Level 3 — DC (direct current) fast charge requires specialized equipment more suited to public charging stations and will bring a car battery up to 80 percent of capacity in 30 minutes. Sloboda warns this high-speed technique should only be used for special long-distance driving, since it can degrade the battery over time. That’s also why DC chargers shouldn’t be used to bring the battery up to 100 percent.

LOCATION ISSUE 2: OFF-PEAK ELECTRIC RATES
What you pay to charge your electric car could also depend on where you live, Sloboda says. He advises checking to see whether your local electric co-op offers a lower rate to charge an electric vehicle overnight, when the utility has a lower demand for electricity.

“It’s different depending on where you are in the country,” Sloboda says. Some local co-ops have fairly stable electric demand throughout a typical day, so they may not offer a special electric vehicle rate. He says there are areas of the country where the on-peak, off-peak difference in price is extreme, so it might make financial sense for the utility to offer an overnight charging rate.

Another factor affecting the economics of an electric car is, of course, the cost of the vehicle.

“These cars are really in the luxury and performance car categories,” Sloboda says. As electric cars improve, projections put their cost coming down to match conventional vehicles by about the year 2025. But today, the average electric car costs close to $40,000, compared with less than $30,000 for several internal combustion engine vehicles.

LOCATION ISSUES 3 AND 4: ENVIRONMENT AND GEOGRAPHY
For many people, one of the biggest selling points for electric cars is their effect on the environment, and that can also depend on where you live.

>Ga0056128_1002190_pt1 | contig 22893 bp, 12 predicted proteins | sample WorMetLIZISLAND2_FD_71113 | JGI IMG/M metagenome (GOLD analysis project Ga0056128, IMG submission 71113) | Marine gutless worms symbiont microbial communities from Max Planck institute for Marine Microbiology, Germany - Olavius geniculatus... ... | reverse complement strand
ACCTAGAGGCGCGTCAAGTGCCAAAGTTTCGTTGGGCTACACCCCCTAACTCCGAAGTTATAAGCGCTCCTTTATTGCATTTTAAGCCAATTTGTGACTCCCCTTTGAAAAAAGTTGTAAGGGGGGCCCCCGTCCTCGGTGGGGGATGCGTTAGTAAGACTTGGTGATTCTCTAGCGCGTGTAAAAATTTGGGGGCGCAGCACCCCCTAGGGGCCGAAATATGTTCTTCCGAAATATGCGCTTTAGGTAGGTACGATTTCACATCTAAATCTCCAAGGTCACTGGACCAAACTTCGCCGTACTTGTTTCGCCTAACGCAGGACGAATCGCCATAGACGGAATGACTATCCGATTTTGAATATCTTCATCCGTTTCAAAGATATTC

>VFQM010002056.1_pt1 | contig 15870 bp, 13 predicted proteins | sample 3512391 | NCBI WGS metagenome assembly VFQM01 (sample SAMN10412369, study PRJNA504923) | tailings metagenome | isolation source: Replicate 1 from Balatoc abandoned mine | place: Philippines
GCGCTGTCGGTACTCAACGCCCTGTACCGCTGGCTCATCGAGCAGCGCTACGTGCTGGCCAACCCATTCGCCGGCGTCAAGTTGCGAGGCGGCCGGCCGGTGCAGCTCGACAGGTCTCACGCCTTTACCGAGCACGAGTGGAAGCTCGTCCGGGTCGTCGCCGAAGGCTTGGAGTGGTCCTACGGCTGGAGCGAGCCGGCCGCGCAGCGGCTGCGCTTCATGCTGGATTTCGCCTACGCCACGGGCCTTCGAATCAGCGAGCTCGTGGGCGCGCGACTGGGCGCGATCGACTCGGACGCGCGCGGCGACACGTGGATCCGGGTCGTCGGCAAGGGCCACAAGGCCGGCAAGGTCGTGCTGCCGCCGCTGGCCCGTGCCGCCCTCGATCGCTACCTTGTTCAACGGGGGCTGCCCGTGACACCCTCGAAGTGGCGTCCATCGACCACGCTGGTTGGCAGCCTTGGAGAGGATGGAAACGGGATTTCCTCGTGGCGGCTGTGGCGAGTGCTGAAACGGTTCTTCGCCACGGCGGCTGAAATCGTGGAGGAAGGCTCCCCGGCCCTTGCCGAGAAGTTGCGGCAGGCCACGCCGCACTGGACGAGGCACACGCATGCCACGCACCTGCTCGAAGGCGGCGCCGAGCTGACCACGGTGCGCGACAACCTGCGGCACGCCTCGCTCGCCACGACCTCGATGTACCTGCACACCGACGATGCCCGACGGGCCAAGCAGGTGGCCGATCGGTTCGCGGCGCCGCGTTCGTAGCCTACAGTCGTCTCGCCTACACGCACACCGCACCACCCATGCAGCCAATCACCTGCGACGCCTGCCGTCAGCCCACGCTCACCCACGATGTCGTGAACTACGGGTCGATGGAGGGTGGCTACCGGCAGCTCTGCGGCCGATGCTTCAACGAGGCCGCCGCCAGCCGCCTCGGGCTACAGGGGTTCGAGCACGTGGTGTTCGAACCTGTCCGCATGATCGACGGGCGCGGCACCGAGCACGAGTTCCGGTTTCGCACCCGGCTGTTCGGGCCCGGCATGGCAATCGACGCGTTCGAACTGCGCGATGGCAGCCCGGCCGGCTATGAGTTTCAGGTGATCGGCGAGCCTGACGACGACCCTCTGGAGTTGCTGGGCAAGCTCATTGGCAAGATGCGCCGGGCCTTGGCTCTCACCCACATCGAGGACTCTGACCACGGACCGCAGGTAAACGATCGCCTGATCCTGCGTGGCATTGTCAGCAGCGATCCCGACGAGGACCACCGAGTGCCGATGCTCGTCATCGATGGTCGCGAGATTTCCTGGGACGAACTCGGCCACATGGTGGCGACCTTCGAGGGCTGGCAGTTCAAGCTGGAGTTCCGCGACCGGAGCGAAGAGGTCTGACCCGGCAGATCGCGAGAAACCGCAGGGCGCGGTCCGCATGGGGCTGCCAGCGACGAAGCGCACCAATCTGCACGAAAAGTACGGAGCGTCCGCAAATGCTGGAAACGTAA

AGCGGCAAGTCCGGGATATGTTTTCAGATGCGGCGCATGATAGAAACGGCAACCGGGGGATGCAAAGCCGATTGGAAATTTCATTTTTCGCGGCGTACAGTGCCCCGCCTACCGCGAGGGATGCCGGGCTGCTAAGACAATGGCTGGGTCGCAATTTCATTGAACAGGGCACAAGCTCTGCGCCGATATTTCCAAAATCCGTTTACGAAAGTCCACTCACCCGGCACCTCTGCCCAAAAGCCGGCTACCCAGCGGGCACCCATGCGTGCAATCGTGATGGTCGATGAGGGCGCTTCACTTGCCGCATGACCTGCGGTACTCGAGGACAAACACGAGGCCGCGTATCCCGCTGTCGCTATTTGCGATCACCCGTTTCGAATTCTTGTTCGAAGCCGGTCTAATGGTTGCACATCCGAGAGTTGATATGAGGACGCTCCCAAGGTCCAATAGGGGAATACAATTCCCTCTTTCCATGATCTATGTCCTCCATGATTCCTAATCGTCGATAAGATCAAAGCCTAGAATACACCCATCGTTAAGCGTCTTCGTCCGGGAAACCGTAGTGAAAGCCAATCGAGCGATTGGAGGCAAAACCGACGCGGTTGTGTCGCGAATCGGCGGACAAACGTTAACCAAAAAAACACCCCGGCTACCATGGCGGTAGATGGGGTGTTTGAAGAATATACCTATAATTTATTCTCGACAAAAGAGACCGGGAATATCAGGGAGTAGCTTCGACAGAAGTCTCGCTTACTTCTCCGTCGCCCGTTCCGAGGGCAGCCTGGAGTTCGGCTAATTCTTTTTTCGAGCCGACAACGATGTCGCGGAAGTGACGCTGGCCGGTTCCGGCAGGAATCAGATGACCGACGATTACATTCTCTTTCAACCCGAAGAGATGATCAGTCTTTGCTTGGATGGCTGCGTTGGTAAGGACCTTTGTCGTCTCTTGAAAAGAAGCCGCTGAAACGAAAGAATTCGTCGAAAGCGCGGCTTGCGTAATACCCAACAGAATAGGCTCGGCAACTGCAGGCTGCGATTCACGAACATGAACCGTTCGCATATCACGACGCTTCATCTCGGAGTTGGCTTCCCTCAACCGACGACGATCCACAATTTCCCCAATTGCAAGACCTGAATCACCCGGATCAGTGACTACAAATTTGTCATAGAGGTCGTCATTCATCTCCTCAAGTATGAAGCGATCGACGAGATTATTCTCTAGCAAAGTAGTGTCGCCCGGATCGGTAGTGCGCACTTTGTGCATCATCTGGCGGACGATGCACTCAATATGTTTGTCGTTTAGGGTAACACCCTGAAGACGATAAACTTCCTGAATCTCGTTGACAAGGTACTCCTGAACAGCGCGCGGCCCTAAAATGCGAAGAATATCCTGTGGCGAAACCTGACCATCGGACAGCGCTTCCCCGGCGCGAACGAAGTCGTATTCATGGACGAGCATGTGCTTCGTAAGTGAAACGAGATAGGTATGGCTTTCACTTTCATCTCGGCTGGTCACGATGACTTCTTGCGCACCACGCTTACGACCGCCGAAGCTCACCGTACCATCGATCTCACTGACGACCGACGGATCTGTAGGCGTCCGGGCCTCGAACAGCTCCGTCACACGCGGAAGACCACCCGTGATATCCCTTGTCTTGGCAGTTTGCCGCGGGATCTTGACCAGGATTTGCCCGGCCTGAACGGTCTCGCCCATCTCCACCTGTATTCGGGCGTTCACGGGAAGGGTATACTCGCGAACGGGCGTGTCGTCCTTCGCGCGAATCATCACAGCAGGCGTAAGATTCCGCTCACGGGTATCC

The sources of electricity for a local utility vary across the country — some areas depend heavily on coal-fired power plants, others use larger shares of solar or wind energy. One major environmental group analyzed all those local electric utility fuel mixes and determined that, for most of the country, electric vehicles have much less of an effect on the environment than conventional vehicles. That study by the Union of Concerned Scientists shows that in the middle part of the country, driving an electric vehicle has the equivalent environmental benefits of driving a gasoline-powered car that gets 41 to 50 miles per gallon. For much of the rest of the country, it’s like driving a car that gets well over 50 miles per gallon.

“Seventy-five percent of people now live in places where driving on electricity is cleaner than a 50 mpg gasoline car,” the report from the Union of Concerned Scientists states.

Other local factors that will affect an electric car’s performance include climate and geography, Sloboda says. The range of the vehicle will be affected by whether you regularly drive up and down mountains or make a lot of use of the heater or air conditioner.

Sloboda concedes that electric vehicles are not for everybody. One limit to their growth is that no major carmaker currently offers an especially popular choice: a pickup truck. Although, the development of electric pickups is under way at Atlis Motor Vehicles and Workhorse group, and discussions show Tesla is considering developing an electric pickup as well.

Sloboda suggests possible advantages of an electric pickup: a heavy battery in the bottom would lower the center of gravity for better handling, and at a remote work site the battery could run power tools.

Paul Wesslund writes on consumer and cooperative affairs for the National Rural Electric Cooperative Association.

United Power Battery Project Goes Live

United Power’s 4-megawatt storage capacity Tesla battery was installed in October and went live this earlier this month. Situated in Longmont, this is the largest lithium-ion battery in the state. After much research and evaluation, United Power is confident this innovative battery storage system will help reliably capture and store energy from both renewable and non-renewable sources on its grid.

United Power estimates that it will simultaneously power 600-700 homes over the four-hour period that the battery holds a charge. It is predicted that the battery will save about $80,000 a month, made possible by using the energy generated on United Power’s grid overnight when demand is low, storing it and distributing the electricity to consumers during peak demand daytime electricity use. The battery will alleviate some pressure on the grid during peak times, as well as decrease consumers’ bills.